The parameters for the two-body SW potential used by GULP are shown in Table 59 . The parameters for the three-body SW potential used by GULP are shown in Table 60 . Parameters for the SW potential used by LAMMPS are listed in Table 61 . We note that 12 atom types have been introduced for the simulation of the single-layer 1H-CrTe_{2} using LAMMPS, because the angles around atom Cr in Figure 1 (with M = Cr and X = Te) are not distinguishable in LAMMPS. We have suggested two options to differentiate these angles by implementing some additional constraints in LAMMPS, which can be accomplished by modifying the source file of LAMMPS [13, 14]. According to our experience, it is not so convenient for some users to implement these constraints and recompile the LAMMPS package. Hence, in the present work, we differentiate the angles by introducing more atom types, so it is not necessary to modify the LAMMPS package. Figure 2 (with M = Cr and X = Te) shows that, for 1H-CrTe_{2}, we can differentiate these angles around the Cr atom by assigning these six neighboring Te atoms with different atom types. It can be found that 12 atom types are necessary for the purpose of differentiating all 6 neighbors around 1 Cr atom.

Tol | |||||||||||
---|---|---|---|---|---|---|---|---|---|---|---|

Cr_{1}─Te_{1}─Te_{1} | 1.000 | 1.094 | 3.126 | 0.000 | 1.000 | 0.000 | 6.627 | 15.461 | 4 | 0 | 0.0 |

Cr_{1}─Te_{1}─Te_{3} | 1.000 | 0.000 | 0.000 | 31.316 | 1.000 | 0.137 | 0.000 | 0.000 | 4 | 0 | 0.0 |

Cr_{1}─Te_{1}─Te_{2} | 1.000 | 0.000 | 0.000 | 31.447 | 1.000 | 0.151 | 0.000 | 0.000 | 4 | 0 | 0.0 |

Te_{1}─Cr_{1}─Cr_{3} | 1.000 | 0.000 | 0.000 | 31.316 | 1.000 | 0.137 | 0.000 | 0.000 | 4 | 0 | 0.0 |

We use LAMMPS to perform MD simulations for the mechanical behavior of the single-layer 1H-CrTe_{2} under uniaxial tension at 1 and 300 K. Figure 28 shows the stress-strain curve for the tension of a single-layer 1H-CrTe_{2} of dimension _{2} is stretched uniaxially along the armchair or zigzag direction. The stress is calculated without involving the actual thickness of the quasi-two-dimensional structure of the single-layer 1H-CrTe_{2}. The Young’s modulus can be obtained by a linear fitting of the stress-strain relation in the small strain range of [0, 0.01]. The Young’s modulus is 77.2 and 76.4 N/m along the armchair and zigzag directions, respectively. The Young’s modulus is essentially isotropic in the armchair and zigzag directions. These values are in reasonably agreement with the *ab initio* results, e.g., 63.9 N/m from [18, 19]. The Poisson’s ratio from the VFF model and the SW potential is *ab initio* value of 0.30 [18, 19].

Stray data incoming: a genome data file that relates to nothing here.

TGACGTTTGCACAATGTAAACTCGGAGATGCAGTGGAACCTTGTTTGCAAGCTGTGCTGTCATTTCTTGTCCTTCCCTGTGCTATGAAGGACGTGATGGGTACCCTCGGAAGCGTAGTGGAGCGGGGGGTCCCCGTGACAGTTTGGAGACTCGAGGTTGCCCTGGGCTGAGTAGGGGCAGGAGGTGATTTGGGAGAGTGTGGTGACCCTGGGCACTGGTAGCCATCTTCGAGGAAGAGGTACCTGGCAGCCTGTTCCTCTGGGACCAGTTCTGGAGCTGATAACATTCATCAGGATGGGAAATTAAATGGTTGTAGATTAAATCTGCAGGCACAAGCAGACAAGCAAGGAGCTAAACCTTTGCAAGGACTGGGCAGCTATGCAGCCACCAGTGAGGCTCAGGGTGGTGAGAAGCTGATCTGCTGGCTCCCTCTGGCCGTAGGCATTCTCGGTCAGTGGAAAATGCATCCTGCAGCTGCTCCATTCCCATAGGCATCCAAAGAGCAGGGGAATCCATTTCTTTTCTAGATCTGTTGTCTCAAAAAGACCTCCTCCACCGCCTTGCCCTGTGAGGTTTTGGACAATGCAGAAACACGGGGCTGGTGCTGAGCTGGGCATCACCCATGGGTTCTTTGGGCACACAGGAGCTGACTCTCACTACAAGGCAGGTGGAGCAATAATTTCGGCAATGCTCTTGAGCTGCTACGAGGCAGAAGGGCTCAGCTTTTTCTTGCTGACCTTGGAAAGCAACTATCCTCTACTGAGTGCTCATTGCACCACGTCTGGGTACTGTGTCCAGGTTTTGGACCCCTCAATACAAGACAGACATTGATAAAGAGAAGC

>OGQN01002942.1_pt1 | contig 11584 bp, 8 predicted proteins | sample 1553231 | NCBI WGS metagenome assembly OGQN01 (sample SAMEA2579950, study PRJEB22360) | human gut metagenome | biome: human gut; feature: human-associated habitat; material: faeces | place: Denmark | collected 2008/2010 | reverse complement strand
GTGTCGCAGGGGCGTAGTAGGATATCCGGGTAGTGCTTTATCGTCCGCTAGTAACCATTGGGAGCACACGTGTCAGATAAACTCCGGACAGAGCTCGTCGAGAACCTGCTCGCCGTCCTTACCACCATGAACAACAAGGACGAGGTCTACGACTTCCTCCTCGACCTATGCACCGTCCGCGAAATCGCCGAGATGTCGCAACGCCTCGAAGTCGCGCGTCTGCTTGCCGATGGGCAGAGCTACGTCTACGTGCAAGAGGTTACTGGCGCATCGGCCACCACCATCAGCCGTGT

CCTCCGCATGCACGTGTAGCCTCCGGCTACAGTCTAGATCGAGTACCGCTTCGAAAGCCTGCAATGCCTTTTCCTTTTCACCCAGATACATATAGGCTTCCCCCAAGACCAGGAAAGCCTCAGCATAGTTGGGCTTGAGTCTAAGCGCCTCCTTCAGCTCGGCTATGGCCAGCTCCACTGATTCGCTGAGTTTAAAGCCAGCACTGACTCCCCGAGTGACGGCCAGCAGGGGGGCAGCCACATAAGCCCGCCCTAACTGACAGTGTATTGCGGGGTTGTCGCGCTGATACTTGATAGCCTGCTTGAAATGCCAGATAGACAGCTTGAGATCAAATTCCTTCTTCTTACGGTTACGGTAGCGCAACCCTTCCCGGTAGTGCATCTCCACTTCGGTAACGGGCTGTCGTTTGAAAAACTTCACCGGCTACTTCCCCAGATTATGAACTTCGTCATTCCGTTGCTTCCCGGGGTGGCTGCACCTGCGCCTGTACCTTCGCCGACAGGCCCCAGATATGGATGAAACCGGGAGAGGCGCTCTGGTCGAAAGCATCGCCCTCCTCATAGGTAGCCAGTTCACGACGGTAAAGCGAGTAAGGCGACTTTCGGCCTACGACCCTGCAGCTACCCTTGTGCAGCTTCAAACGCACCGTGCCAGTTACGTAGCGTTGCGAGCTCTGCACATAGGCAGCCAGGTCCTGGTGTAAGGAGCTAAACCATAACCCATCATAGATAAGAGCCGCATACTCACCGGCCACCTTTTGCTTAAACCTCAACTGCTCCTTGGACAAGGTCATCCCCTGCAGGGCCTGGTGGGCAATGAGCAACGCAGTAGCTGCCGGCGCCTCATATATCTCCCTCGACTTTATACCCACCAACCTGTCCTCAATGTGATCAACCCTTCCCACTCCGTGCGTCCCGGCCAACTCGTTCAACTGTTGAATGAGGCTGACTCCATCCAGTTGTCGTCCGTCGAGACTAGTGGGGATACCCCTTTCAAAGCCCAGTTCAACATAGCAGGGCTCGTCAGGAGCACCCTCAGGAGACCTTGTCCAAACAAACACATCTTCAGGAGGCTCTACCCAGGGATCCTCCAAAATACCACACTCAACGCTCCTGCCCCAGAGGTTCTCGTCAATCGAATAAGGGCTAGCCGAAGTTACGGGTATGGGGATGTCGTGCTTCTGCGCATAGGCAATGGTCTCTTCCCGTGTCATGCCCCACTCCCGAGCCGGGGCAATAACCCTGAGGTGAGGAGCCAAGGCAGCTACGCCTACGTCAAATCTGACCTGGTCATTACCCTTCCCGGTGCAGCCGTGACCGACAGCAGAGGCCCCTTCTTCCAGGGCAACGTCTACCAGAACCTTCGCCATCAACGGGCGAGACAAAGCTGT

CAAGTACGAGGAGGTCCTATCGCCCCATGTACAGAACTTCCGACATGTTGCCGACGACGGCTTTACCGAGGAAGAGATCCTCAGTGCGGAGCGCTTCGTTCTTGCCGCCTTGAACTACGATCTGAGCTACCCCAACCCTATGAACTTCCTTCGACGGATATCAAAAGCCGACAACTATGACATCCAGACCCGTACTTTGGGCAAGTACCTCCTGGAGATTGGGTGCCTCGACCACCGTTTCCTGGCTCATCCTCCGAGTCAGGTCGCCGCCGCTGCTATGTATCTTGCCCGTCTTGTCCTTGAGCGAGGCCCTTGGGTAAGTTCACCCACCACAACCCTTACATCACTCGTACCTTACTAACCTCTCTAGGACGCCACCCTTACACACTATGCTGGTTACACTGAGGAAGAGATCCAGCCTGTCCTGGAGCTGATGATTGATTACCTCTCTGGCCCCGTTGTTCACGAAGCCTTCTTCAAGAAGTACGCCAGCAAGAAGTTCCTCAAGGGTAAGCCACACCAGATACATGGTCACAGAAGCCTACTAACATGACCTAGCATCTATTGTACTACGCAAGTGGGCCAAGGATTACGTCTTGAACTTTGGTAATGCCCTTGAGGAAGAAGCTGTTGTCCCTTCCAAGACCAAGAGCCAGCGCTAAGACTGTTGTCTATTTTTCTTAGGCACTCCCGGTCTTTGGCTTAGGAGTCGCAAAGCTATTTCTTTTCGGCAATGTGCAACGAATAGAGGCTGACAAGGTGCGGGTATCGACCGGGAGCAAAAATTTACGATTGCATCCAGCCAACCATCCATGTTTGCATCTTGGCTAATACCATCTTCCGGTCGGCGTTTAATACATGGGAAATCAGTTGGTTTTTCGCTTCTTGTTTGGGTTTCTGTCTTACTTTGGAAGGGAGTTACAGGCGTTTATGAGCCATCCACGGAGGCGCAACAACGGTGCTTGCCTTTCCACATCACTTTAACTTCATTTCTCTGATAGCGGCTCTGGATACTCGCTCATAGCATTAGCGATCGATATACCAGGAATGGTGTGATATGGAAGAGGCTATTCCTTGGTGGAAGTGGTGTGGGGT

There is no available value for the nonlinear quantities in the single-layer 1H-CrTe_{2}. We have thus used the nonlinear parameter

## 16. 1H-MnO_{2}

Most existing theoretical studies on the single-layer 1H-MnO_{2} are based on the first-principles calculations. In this section, we will develop the SW potential for the single-layer 1H-MnO_{2}.

The structure for the single-layer 1H-MnO_{2} is shown in Figure 1 (with M = Mn and X = O). Each Mn atom is surrounded by six O atoms. These O atoms are categorized into the top group (e.g., atoms 1, 3, and 5) and bottom group (e.g., atoms 2, 4, and 6). Each O atom is connected to three Mn atoms. The structural parameters are from the first-principles calculations [12], including the lattice constant

VFF type | Bond stretching | Angle bending | ||
---|---|---|---|---|

Expression | ||||

Parameter | 9.382 | 6.253 | 6.253 | 6.253 |

1.870 | 88.511 | 72.621 | 88.511 |

Table 62 shows four VFF terms for the single-layer 1H-MnO_{2}; one of which is the bond stretching interaction shown by Eq. (1), while the other three terms are the angle bending interaction shown by Eq. (2). These force constant parameters are determined by fitting to the acoustic branches in the phonon dispersion along the ΓM as shown in Figure 29(a) . The *ab initio* calculations for the phonon dispersion are from [12]. Typically, the transverse acoustic branch has a linear dispersion, so is higher than the flexural branch. However, it can be seen that the transverse acoustic branch is close to the flexural branch, which should be due to the underestimation from the *ab initio* calculations. Figure 29(b) shows that the VFF model and the SW potential give exactly the same phonon dispersion, as the SW potential is derived from the VFF model.

A (eV) | ρ (Å) | B (Å^{4}) | |||
---|---|---|---|---|---|

Mn─O | 4.721 | 0.961 | 6.114 | 0.0 | 2.540 |

K (eV) | ||||||||||
---|---|---|---|---|---|---|---|---|---|---|

55.070 | 88.511 | 0.961 | 0.961 | 0.0 | 2.540 | 0.0 | 2.540 | 0.0 | 3.016 | |

60.424 | 72.621 | 0.961 | 0.961 | 0.0 | 2.540 | 0.0 | 2.540 | 0.0 | 3.016 | |

55.070 | 88.511 | 0.961 | 0.961 | 0.0 | 2.540 | 0.0 | 2.540 | 0.0 | 3.016 |